Taizi (太子) was the title of the crown prince of imperial China and even though pronounced and spelled slightly differently, Tai Zhi’s grit and great looks make him The Crown Prince of Running in our eyes.
I was first introduced to the name Tai Zhi, as someone who ran his first marathon in a pretty impressive timing of 3 1/2 hours or so. Not too long after, I got to know that he will be one of the Pacers for the upcoming SCSM 2018, running in the 3:45 Group.
So if you are aiming for a sub-4 timing at SCSM 2018, look out for Tai Zhi. But before that, let’s get to know a bit more about his running journey, his most painful run and whether he is single or attached?
1. How did you start running and what sustained the interest?
Believe it or not, less than 2 years ago I hated running. I would moan and complain when I had to run during PE lessons in school. But when it was time to enlist, I started running to improve my 2.4km timing and fitness.
At one stage impulsively, I signed up for a race, and when I witnessed my improvement, I started signing up for more and more races. Having a race ahead of me is a huge motivation. I view it as an opportunity achieve a new Personal Best.
2. What is your typical running routine like?
I try to clock 4-5 runs a week. The runs I do depend on the distance of the race that I’m training for. For shorter races like 10km/21KM, I have 1-2 weekday “hard” sessions typically comprising intervals or tempo runs, while weekends are for LSDs. For my training for the upcoming SCSM as a pacer, I have cut down the number of hard sessions to a maximum of one a week and instead focus on increasing mileage and running at a consistent pace.
While most people would run to start their day, majority of my runs happen at night. To me, running is a great way to de-stress and let loose. Running alone also allows me to reflect on the day itself.
As a student, I find it more convenient to run at night as compared to running in the afternoon/evening as my schedule is often unpredictable.
As for my runs, I don’t do much to prepare for them and I try to keep things as fuss free as possible: Change into comfortable running attire, lace up, do some quick stretching while waiting for my GPS to lock on and I’m off!
After my runs, I’ll cool down and stretch (important), take a drink while waiting for my run to be uploaded to Strava, look through my numbers and finally shower.
3. Why did you volunteer to pace for SCSM?
This is my first pacing assignment. My first full Marathon was SCSM 2017. A friend of mine introduced me to RD’s pacer runs. I decided to join to train up for the race. I was surprised by how approachable and family-like everyone was, and it really made the training enjoyable and the long runs tolerable. The pacers were incredibly experienced, patient and willing to share their knowledge with other runners including myself.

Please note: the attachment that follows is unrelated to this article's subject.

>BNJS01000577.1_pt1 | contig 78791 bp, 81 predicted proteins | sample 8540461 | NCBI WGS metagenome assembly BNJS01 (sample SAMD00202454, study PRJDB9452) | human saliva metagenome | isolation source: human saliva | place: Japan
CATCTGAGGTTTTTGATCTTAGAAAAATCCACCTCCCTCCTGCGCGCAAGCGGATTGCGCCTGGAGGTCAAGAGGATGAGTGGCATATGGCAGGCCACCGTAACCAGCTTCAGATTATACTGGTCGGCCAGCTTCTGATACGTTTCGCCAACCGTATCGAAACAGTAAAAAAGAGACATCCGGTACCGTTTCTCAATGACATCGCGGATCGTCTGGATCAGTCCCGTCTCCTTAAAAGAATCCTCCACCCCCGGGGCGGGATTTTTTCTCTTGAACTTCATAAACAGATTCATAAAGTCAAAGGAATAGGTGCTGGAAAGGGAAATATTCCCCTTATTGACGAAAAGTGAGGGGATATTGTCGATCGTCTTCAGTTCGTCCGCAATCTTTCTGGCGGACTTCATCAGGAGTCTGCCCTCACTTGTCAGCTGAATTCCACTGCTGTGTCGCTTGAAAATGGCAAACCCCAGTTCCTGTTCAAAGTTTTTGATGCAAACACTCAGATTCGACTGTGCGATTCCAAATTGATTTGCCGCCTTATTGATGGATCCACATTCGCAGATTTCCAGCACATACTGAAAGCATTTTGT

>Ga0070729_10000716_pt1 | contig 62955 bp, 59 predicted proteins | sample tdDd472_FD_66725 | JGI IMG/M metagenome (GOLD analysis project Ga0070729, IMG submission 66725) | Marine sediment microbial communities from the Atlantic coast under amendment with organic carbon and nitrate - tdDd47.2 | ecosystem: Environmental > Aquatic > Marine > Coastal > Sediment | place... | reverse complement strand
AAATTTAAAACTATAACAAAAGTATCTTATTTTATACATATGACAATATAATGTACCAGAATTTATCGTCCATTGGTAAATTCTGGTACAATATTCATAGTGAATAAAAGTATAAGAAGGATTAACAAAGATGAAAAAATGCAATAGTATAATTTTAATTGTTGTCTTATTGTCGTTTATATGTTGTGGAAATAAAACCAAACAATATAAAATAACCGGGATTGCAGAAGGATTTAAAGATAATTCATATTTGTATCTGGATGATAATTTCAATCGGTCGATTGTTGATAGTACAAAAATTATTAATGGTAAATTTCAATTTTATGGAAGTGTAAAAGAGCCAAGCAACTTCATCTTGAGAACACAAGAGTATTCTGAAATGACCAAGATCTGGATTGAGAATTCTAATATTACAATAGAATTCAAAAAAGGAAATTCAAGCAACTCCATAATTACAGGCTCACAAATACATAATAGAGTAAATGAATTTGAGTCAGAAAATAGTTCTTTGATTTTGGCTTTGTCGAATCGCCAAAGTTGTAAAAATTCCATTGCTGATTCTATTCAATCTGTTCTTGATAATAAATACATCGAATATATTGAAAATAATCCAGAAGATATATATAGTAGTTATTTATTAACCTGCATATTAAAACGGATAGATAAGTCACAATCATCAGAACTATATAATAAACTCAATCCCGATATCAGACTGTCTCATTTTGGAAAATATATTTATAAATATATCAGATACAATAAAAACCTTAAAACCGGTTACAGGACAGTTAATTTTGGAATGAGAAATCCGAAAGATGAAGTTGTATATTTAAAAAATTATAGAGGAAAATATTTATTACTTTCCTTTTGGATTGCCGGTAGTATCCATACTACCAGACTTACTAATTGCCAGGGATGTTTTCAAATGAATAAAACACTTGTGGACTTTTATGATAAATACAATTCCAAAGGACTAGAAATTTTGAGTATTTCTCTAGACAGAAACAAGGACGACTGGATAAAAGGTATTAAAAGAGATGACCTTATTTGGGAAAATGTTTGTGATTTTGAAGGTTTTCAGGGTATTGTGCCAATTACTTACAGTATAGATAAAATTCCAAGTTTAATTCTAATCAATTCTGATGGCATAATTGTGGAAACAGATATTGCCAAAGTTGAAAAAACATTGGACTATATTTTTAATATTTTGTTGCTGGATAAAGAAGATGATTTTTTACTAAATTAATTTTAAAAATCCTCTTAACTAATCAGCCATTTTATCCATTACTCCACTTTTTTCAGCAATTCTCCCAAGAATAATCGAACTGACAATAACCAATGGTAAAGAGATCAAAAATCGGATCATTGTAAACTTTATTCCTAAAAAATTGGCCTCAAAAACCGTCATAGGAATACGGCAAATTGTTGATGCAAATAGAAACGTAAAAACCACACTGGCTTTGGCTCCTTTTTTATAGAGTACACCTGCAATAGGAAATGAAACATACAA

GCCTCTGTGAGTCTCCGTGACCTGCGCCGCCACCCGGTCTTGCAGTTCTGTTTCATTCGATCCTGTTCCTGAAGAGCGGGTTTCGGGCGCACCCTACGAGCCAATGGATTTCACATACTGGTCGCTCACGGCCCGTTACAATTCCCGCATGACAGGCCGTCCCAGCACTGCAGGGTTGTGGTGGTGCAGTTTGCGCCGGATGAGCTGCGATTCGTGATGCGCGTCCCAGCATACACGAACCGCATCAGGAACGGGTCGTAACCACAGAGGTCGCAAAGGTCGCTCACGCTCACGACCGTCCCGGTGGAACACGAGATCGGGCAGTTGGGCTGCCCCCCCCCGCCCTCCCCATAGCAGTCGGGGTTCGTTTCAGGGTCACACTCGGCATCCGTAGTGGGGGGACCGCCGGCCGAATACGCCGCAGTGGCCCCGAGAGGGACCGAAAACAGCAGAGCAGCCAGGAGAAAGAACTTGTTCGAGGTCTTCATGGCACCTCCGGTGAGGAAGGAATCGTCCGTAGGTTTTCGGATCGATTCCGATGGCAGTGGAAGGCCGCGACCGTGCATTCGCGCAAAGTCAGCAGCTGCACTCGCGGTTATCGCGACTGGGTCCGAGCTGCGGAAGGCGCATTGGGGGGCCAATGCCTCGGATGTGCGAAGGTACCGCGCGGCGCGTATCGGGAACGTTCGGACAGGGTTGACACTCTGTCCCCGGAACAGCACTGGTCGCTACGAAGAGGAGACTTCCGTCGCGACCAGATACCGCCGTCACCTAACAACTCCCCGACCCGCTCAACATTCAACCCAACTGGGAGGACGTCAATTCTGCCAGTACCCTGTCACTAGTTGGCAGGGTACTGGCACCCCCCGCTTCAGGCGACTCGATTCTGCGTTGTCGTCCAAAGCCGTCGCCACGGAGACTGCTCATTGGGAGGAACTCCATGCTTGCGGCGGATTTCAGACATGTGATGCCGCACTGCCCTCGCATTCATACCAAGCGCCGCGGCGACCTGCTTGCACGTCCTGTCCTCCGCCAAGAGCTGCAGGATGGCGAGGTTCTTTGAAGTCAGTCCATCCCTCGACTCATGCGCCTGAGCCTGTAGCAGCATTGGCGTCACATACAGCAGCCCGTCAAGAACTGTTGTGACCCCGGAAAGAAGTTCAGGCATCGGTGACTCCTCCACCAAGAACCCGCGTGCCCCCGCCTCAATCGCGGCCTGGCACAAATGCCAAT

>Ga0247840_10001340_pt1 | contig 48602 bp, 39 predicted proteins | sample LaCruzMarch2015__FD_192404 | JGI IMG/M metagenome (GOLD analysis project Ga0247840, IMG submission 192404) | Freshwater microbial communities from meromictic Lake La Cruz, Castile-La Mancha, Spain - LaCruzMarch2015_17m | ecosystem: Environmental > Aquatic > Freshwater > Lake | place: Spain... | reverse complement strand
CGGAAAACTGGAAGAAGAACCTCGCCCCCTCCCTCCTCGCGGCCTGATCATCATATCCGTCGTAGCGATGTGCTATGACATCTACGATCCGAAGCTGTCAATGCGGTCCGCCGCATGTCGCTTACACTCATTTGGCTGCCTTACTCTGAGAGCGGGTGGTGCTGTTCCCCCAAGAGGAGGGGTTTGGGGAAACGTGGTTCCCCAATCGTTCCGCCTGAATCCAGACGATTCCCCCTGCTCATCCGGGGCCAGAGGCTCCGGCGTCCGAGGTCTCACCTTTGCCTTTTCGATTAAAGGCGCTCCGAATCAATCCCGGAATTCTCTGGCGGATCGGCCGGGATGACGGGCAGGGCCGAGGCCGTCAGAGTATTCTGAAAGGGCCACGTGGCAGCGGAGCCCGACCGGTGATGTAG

I gained many insights that eventually shaped the way I train. RD pacers helped me achieve my goal while I was training for SCSM last year; this year I aim to give back and help others achieve their goals.
4. Describe one of your most memorable races?
My most memorable race was my most painful race!
I participated in AHM 2017 to represent my army unit in the 10km race. It was one of my first races, and I was a little overzealous when it came to training for it. I had the mindset of pushing myself 100% every run for maximum results, but obviously we all know what that would result into.
True enough, I came down with shin splints just 2 weeks into training. I stopped just enough for the pain to subside and continued with training at a lower intensity. When the race day came, I was rather confident of my training and was looking forward to a good timing. Unfortunately, the injury got to me and the entire race was a terribly painful experience, I finished nowhere near my target timing. However, through this race I learned the hard way- how not to train and the importance of having a sustainable and safe training programme.
I hope that I would be able to use this experience to warn others about over training and how it is not worth it at all in the long term!
5. Tell us something we dunno about you
I don’t eat mushrooms and I’m a rather picky eater in general.
6. You look like a scholar, were you an excellent student?
HAHAHAHAH, honestly what does it even mean to look scholar like? I try to do my best with my studies but most of the time I’m distracted by other things and I end up not studying so ermm YEAH.
7. Other than running, do you have any other hobbies (aside from studying)
I enjoy watching and playing basketball. It was my CCA for 6 years.
Photography, still at embryonic stages of learning it, Anyone wants to teach me?
Cycling, stopped a couple of months back after I sold my road bike, but I’ll be back.
8. The burning question from all your fans out there… are you attached?
Pretty sure I don’t have any fans out there but… yes:)
So, that’s our Crown Prince for you! See you at the races and have a great weekend!